Twice a year, students from across the region are invited to apply for the Appalachian Regional Healthcare (ARH) Scholars program. The ARH Scholars are awarded a $5,000 academic scholarship to pursue a degree in healthcare. Their stories are unique, but a common thread unites every winner: a desire to make a difference to the people of Appalachia through healthcare. The Spring 2019 class of ARH Scholars includes 11 talented future healthcare providers.
Aryn Pinson grew up in Pikeville, Kentucky, and she loved it. “I don’t think there is any better place to grow up. I love the hometown feel I get from Pikeville, and always having a community behind you is incredible.”
Aryn also loved Pikeville High School, where her mother is a teacher and where Aryn played volleyball in addition to her academics.
“I don’t think I would be where I am today if I didn’t have Pikeville High School.” Aryn says, “They taught me to have a strong work ethic.”
It takes a strong work ethic to succeed in medicine. While no one in Aryn’s family is in the medical field, she was inspired by friends of the family Sandy and Joel Thornbury, pharmacists who own an independent pharmacy in Pike County.
“They were such a good influence on me, and they are so devoted to their community. When people come into the pharmacy, the Thornburys know them by name and know what they need. They are willing to do anything for anybody. I www.QtheAgency.com
think a pharmacist should have those qualities. I love this profession and I credit them completely for that.”
After finishing up her four years at Pikeville High School, Aryn headed off to Eastern Kentucky University for her pharmacy school pre-requisites. Then, Aryn moved to Birmingham, Alabama to start pharmacy school at Samford University. So far, she’s enjoying the opportunities that Samford offers its students.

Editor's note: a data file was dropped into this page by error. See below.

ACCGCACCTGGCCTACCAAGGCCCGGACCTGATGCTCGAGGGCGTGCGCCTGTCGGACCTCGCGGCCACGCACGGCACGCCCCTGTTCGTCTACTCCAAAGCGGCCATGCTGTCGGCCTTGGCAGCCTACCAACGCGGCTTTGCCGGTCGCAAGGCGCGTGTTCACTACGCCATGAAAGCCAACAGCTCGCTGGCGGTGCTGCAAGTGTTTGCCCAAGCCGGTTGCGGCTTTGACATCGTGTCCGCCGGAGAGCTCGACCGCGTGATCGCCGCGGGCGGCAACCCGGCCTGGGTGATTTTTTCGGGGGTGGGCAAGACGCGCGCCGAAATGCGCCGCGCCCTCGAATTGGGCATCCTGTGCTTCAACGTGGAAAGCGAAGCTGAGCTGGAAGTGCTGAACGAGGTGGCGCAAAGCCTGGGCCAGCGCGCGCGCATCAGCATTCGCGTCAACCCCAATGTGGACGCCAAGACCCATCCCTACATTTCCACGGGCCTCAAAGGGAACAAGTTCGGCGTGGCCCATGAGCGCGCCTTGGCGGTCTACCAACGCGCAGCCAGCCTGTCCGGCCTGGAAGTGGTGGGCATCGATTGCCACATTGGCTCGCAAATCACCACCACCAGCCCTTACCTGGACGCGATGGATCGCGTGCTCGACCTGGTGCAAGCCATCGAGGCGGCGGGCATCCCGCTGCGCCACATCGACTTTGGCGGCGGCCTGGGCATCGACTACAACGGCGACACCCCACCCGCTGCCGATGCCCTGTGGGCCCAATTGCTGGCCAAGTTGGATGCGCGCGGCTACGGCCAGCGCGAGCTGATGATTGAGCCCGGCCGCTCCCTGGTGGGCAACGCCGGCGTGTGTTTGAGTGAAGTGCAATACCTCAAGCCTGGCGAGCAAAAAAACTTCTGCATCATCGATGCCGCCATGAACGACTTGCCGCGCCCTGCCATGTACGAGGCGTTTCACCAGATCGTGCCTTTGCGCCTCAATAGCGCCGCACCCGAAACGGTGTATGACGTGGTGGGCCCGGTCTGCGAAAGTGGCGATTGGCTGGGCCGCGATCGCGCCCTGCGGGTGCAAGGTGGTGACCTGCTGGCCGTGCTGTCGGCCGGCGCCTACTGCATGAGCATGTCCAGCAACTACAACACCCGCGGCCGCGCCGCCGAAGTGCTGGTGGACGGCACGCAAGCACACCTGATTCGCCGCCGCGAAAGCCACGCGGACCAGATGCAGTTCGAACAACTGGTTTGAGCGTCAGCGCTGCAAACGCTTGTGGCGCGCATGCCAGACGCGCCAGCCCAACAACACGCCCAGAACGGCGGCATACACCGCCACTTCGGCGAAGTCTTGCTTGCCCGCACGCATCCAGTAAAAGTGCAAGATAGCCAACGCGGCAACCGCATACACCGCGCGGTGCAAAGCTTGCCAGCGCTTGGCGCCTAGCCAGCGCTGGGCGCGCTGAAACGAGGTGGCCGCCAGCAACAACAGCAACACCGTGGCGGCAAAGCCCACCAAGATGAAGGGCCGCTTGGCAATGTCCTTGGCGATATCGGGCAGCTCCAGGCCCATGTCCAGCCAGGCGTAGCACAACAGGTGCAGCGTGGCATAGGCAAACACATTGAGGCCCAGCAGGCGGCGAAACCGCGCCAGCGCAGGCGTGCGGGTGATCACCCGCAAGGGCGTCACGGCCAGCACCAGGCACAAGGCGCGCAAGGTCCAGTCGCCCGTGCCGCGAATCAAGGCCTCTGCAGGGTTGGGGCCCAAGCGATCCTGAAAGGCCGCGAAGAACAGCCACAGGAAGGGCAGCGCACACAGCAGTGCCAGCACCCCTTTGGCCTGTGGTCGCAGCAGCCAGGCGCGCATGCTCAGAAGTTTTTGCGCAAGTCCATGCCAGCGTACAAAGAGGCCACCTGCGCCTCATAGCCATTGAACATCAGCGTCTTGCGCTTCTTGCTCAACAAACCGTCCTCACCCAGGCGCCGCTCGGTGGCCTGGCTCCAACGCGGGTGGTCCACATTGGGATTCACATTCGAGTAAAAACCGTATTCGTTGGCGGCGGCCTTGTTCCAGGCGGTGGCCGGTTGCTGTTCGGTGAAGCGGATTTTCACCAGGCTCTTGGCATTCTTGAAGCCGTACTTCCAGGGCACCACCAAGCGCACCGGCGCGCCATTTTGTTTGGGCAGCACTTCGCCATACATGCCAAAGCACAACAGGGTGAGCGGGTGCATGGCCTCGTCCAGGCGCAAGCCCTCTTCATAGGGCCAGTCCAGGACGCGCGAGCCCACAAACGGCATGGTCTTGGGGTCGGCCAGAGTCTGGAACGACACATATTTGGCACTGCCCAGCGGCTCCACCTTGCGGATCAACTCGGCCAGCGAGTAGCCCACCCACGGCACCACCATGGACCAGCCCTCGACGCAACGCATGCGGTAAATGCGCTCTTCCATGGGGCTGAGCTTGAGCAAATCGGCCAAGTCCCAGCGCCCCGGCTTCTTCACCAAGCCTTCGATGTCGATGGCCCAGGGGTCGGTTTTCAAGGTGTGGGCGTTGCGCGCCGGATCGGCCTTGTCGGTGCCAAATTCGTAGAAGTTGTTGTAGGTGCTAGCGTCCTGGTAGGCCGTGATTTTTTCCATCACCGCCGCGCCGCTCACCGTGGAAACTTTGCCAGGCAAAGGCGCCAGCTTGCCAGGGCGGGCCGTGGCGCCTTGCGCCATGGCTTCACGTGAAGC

“This year I took part in the Birmingham Healthcare Access movement, which is a community health fair. We took people’s blood glucose and BMI and offered counseling services. I was stationed doing BMIs, taking the height and weight of patients and calculating their BMI for them. At a different station, someone would talk to them about what their BMI means and how they should go from there. It was eye-opening for me because it brought to light the need in the community.”
With so much need in the community, Appalachian Regional Healthcare is dedicated to helping students achieve their goals of getting a medical education. Aryn Pinson first heard about the ARH Scholars opportunity from her aunt who works at Hazard ARH Regional Medical Center. Though Aryn was overwhelmed at school during the application window, she pushed through and applied. And when she won?
“I was in shock. I could not believe it. It’s awesome that a healthcare provider in our community wants to help students strive for their goals, because sometimes funds are limited, especially in graduate school.”
When Aryn graduates in May of 2022, she plans to start her career at a bigger chain pharmacy to learn the ropes and catch her stride. Ultimately though, she wants to move home to Pikeville and open her own pharmacy. www.QtheAgency.com
“I want to help the people in my community,” she said. “I like having an impact on someone’s life. Being from a small community, pharmacists are often the most accessible healthcare provider. If you’re having a medical issue or a concern, you can just walk in and talk to a pharmacist. I want to be the person that my community can come and talk to, and I can help them figure out next steps. “
Full story can be found in Appalachian News-Express, July 30th edition.